July 11, 2013

Tell me a story, tablet!: The future of reading for fun


“What’s a book?” – Adorable children everywhere

You know that thing you did as a kid, where you went to the library, picked up some books with exciting covers, brought them home, and had a parent read them aloud? That doesn’t happen so often these days, according to a report presented at the Children’s Media Conference last week in the UK.

As more schools emphasize reading as a skill to be mastered, fewer children read for fun. Most parents read to their children before they enter kindergarten, but by the final year of primary school only 2% keep up the habit. “Once children can read competently, parents tend to step back, and this usually happens at the age of seven or eight,” wrote Maggie Brown in the Guardian.

When asked about the decline in reading for pleasure, most teachers faulted the government’s educational policies:

They believe that a “straitjacket” of regimented schooling is squeezing young people’s ability to read more widely. Two-thirds of teachers polled said they lacked time in the school day to introduce a variety of books and that this was a “major barrier to being able to develop a level of reading”. Teachers also cited as contributory factors the reduction in the number of school librarians, who could put interesting books before children, and the rise in “screen time”, diverting children from reading to playing games.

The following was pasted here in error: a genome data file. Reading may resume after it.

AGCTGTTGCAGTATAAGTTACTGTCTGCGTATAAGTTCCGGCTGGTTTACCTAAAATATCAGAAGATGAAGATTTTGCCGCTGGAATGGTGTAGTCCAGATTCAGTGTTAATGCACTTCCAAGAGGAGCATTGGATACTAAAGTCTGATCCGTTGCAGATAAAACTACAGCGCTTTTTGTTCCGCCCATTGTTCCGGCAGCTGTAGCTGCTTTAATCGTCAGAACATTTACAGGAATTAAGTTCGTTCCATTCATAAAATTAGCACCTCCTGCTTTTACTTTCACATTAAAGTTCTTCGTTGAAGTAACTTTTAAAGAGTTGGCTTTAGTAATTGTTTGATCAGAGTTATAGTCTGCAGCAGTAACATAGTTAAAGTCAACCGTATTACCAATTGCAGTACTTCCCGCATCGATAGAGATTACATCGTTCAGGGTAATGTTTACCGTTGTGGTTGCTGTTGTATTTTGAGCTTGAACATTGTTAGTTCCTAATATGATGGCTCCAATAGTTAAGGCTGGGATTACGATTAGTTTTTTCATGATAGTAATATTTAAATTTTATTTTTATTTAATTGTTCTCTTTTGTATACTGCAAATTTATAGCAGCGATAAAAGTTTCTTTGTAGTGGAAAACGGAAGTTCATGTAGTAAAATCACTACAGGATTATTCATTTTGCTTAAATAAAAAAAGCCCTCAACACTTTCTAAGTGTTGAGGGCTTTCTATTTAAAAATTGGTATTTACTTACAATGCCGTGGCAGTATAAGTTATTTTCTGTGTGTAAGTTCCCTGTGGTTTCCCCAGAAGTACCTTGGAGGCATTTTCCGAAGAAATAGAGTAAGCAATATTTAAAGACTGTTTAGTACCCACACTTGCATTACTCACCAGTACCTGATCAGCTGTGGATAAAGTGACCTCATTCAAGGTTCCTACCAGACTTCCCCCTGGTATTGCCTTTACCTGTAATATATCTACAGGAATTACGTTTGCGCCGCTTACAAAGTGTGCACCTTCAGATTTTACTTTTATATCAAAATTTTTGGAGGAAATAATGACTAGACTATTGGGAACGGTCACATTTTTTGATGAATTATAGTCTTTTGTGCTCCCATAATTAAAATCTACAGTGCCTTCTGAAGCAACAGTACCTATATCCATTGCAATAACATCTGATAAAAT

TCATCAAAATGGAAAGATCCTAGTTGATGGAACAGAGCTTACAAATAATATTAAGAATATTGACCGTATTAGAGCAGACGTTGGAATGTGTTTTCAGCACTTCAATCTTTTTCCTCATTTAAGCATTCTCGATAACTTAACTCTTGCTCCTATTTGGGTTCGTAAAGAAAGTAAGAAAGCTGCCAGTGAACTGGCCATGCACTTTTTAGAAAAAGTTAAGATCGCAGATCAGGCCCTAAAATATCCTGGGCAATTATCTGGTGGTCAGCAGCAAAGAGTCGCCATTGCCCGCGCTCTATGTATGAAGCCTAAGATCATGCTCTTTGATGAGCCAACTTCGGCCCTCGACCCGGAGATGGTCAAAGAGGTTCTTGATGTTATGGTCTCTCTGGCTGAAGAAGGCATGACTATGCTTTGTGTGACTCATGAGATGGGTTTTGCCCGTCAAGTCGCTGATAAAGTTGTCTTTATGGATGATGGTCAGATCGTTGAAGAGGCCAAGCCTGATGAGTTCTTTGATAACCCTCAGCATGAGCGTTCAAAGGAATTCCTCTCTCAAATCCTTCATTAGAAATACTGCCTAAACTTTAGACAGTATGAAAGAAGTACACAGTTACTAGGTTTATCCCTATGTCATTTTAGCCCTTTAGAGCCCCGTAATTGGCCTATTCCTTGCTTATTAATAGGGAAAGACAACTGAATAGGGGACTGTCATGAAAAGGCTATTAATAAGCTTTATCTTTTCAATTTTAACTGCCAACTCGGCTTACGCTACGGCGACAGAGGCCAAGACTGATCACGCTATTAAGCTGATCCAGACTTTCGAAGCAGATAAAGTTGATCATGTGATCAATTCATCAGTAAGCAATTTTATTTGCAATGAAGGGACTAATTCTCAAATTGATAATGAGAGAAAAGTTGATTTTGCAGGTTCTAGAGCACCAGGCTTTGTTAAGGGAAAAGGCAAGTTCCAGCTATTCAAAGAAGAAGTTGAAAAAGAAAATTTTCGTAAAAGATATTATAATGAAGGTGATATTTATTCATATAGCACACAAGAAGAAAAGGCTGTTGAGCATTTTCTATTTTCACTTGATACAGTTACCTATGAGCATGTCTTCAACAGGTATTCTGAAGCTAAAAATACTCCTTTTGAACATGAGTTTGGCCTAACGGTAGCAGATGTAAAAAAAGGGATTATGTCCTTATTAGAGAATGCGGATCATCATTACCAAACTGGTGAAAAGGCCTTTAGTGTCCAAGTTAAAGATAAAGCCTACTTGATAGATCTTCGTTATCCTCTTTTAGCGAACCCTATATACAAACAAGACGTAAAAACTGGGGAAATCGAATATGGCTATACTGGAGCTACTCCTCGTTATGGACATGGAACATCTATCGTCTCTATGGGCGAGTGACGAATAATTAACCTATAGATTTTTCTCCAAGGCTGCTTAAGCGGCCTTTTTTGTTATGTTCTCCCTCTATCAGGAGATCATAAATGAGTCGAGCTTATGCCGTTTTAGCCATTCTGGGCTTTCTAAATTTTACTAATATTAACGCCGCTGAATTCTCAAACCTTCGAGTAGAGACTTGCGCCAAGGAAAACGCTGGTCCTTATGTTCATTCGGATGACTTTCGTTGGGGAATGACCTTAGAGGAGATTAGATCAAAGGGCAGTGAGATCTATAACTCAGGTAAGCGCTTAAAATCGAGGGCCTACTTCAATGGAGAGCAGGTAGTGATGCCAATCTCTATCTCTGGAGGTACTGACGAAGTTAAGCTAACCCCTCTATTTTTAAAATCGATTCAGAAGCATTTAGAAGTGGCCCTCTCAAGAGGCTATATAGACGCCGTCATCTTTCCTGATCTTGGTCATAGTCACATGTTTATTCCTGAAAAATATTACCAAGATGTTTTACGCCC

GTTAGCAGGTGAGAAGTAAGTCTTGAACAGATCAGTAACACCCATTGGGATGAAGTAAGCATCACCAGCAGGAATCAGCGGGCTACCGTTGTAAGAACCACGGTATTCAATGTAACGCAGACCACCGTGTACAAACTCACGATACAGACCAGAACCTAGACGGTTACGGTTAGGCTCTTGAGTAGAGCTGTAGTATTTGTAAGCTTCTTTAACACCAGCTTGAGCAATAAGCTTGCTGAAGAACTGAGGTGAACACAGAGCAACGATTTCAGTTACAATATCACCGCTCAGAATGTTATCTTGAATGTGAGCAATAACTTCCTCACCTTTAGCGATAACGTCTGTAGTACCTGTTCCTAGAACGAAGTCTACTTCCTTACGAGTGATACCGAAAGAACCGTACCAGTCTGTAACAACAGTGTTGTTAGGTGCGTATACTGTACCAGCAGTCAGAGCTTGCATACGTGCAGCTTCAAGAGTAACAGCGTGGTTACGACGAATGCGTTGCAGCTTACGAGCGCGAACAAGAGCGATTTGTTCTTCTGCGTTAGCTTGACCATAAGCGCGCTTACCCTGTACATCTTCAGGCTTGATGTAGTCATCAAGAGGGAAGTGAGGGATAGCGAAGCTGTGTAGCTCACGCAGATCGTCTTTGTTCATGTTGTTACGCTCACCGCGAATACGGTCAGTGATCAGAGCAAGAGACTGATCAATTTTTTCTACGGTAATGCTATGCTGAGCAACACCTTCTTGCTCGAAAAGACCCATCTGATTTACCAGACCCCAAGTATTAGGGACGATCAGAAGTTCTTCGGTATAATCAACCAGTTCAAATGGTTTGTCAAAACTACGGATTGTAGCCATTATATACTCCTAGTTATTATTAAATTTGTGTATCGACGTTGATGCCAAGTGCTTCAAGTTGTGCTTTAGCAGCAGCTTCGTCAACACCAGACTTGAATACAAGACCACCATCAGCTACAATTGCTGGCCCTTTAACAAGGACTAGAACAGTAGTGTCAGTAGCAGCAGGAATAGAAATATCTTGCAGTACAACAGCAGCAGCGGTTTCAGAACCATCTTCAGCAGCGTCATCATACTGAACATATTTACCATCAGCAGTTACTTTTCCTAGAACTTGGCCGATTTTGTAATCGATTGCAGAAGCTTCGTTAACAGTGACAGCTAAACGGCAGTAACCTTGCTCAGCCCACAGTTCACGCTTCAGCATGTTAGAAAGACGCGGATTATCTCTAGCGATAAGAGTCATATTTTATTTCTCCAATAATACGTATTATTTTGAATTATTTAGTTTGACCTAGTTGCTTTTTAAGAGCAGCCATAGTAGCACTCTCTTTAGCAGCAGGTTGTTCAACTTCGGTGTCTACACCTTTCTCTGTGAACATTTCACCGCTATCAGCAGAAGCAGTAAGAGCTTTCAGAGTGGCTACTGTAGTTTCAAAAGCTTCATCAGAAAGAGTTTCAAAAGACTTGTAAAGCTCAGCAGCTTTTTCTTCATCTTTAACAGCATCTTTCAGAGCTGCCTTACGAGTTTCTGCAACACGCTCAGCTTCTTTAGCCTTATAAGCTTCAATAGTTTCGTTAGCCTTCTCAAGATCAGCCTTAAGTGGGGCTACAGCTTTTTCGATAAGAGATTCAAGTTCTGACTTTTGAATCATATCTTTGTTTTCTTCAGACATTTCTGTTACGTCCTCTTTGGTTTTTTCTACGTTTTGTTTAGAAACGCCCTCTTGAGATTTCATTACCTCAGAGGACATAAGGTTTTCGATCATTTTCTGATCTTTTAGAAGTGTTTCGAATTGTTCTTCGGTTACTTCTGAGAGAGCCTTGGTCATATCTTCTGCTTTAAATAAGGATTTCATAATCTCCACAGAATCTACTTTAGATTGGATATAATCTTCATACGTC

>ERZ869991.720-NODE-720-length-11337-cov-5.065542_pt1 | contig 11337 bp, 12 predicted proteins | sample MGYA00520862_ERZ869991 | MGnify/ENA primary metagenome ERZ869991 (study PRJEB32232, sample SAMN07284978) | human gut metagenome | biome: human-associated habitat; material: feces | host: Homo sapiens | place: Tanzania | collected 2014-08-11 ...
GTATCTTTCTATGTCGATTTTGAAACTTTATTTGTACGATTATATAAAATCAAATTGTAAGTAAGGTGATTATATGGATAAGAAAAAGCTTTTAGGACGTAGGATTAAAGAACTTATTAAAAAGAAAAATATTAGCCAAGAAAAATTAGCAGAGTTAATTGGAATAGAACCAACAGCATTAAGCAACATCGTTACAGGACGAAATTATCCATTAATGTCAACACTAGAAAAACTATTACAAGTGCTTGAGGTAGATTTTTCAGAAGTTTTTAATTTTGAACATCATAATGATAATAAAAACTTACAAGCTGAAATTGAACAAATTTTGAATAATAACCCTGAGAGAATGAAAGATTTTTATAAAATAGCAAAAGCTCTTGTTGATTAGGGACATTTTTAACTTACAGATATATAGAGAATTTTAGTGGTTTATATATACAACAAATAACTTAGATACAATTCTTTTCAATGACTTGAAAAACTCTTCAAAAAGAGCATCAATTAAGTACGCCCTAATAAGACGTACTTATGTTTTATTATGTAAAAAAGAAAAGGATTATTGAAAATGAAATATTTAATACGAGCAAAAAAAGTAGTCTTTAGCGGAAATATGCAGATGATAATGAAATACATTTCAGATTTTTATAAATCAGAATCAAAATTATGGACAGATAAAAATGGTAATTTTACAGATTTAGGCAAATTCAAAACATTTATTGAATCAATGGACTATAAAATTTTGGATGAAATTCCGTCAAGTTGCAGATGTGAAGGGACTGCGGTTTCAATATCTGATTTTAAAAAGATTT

Another report presented at the conference declared, “Wrapping a cheap tablet in a washable surround is where children’s products are going.” The report predicted that children will increasingly access books on tablets, choosing to either read the tale themselves or have the tablet read it to them. “Touch-screen phones and tablets are intuitive to children,” the report stated.

Maybe such intuitive technology will lead to an upswing in children reading for fun? I don’t believe any tablet could beat my dad doing Mrs. Joe’s voice when he read Great Expectations aloud to me and my little sister—but for the sake of the publishing industry, I hope I’m wrong.


Abigail Grace Murdy is a former Melville House intern.